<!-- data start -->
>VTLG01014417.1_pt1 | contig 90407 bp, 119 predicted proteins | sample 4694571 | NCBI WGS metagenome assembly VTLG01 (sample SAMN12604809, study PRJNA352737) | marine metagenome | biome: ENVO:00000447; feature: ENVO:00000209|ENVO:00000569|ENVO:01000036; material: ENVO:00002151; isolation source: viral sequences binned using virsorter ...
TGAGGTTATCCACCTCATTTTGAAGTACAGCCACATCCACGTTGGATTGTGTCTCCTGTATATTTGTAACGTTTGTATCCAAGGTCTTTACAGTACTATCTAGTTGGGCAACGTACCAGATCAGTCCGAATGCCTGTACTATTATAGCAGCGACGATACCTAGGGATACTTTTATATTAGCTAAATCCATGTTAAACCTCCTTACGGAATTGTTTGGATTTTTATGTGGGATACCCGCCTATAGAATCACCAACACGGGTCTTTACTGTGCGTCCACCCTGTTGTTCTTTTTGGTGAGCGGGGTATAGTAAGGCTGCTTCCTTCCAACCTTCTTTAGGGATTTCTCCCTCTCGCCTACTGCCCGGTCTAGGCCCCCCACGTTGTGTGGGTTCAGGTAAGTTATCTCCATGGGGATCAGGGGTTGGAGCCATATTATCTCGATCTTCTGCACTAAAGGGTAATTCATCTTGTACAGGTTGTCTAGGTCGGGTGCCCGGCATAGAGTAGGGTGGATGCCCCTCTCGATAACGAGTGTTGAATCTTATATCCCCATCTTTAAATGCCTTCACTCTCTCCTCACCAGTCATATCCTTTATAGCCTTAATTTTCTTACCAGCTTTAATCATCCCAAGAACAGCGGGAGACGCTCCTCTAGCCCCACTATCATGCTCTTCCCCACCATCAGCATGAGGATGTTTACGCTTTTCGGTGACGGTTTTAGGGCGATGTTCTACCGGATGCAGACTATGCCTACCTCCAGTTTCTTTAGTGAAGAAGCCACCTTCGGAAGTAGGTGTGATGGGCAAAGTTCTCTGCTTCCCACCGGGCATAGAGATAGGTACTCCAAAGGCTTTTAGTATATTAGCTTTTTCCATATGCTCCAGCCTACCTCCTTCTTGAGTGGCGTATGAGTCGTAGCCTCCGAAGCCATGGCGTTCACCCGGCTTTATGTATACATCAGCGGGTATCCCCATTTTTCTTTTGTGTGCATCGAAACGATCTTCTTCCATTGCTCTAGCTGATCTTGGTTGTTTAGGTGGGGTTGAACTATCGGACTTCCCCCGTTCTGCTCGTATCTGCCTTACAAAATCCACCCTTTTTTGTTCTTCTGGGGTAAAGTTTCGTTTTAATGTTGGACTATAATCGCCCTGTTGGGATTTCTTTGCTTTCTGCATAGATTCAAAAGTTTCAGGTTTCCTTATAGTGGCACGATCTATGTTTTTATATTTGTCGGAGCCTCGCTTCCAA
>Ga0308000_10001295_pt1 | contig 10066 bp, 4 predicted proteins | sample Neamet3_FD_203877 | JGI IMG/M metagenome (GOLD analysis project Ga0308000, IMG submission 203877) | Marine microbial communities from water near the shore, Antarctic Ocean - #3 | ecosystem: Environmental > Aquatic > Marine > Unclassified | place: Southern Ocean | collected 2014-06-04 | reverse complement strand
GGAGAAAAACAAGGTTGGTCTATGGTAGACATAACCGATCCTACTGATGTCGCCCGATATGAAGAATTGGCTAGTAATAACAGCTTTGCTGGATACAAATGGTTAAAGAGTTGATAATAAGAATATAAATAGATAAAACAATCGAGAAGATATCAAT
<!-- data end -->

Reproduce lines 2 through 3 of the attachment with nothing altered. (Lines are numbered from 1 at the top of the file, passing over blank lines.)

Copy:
TGAGGTTATCCACCTCATTTTGAAGTACAGCCACATCCACGTTGGATTGTGTCTCCTGTATATTTGTAACGTTTGTATCCAAGGTCTTTACAGTACTATCTAGTTGGGCAACGTACCAGATCAGTCCGAATGCCTGTACTATTATAGCAGCGACGATACCTAGGGATACTTTTATATTAGCTAAATCCATGTTAAACCTCCTTACGGAATTGTTTGGATTTTTATGTGGGATACCCGCCTATAGAATCACCAACACGGGTCTTTACTGTGCGTCCACCCTGTTGTTCTTTTTGGTGAGCGGGGTATAGTAAGGCTGCTTCCTTCCAACCTTCTTTAGGGATTTCTCCCTCTCGCCTACTGCCCGGTCTAGGCCCCCCACGTTGTGTGGGTTCAGGTAAGTTATCTCCATGGGGATCAGGGGTTGGAGCCATATTATCTCGATCTTCTGCACTAAAGGGTAATTCATCTTGTACAGGTTGTCTAGGTCGGGTGCCCGGCATAGAGTAGGGTGGATGCCCCTCTCGATAACGAGTGTTGAATCTTATATCCCCATCTTTAAATGCCTTCACTCTCTCCTCACCAGTCATATCCTTTATAGCCTTAATTTTCTTACCAGCTTTAATCATCCCAAGAACAGCGGGAGACGCTCCTCTAGCCCCACTATCATGCTCTTCCCCACCATCAGCATGAGGATGTTTACGCTTTTCGGTGACGGTTTTAGGGCGATGTTCTACCGGATGCAGACTATGCCTACCTCCAGTTTCTTTAGTGAAGAAGCCACCTTCGGAAGTAGGTGTGATGGGCAAAGTTCTCTGCTTCCCACCGGGCATAGAGATAGGTACTCCAAAGGCTTTTAGTATATTAGCTTTTTCCATATGCTCCAGCCTACCTCCTTCTTGAGTGGCGTATGAGTCGTAGCCTCCGAAGCCATGGCGTTCACCCGGCTTTATGTATACATCAGCGGGTATCCCCATTTTTCTTTTGTGTGCATCGAAACGATCTTCTTCCATTGCTCTAGCTGATCTTGGTTGTTTAGGTGGGGTTGAACTATCGGACTTCCCCCGTTCTGCTCGTATCTGCCTTACAAAATCCACCCTTTTTTGTTCTTCTGGGGTAAAGTTTCGTTTTAATGTTGGACTATAATCGCCCTGTTGGGATTTCTTTGCTTTCTGCATAGATTCAAAAGTTTCAGGTTTCCTTATAGTGGCACGATCTATGTTTTTATATTTGTCGGAGCCTCGCTTCCAA
>Ga0308000_10001295_pt1 | contig 10066 bp, 4 predicted proteins | sample Neamet3_FD_203877 | JGI IMG/M metagenome (GOLD analysis project Ga0308000, IMG submission 203877) | Marine microbial communities from water near the shore, Antarctic Ocean - #3 | ecosystem: Environmental > Aquatic > Marine > Unclassified | place: Southern Ocean | collected 2014-06-04 | reverse complement strand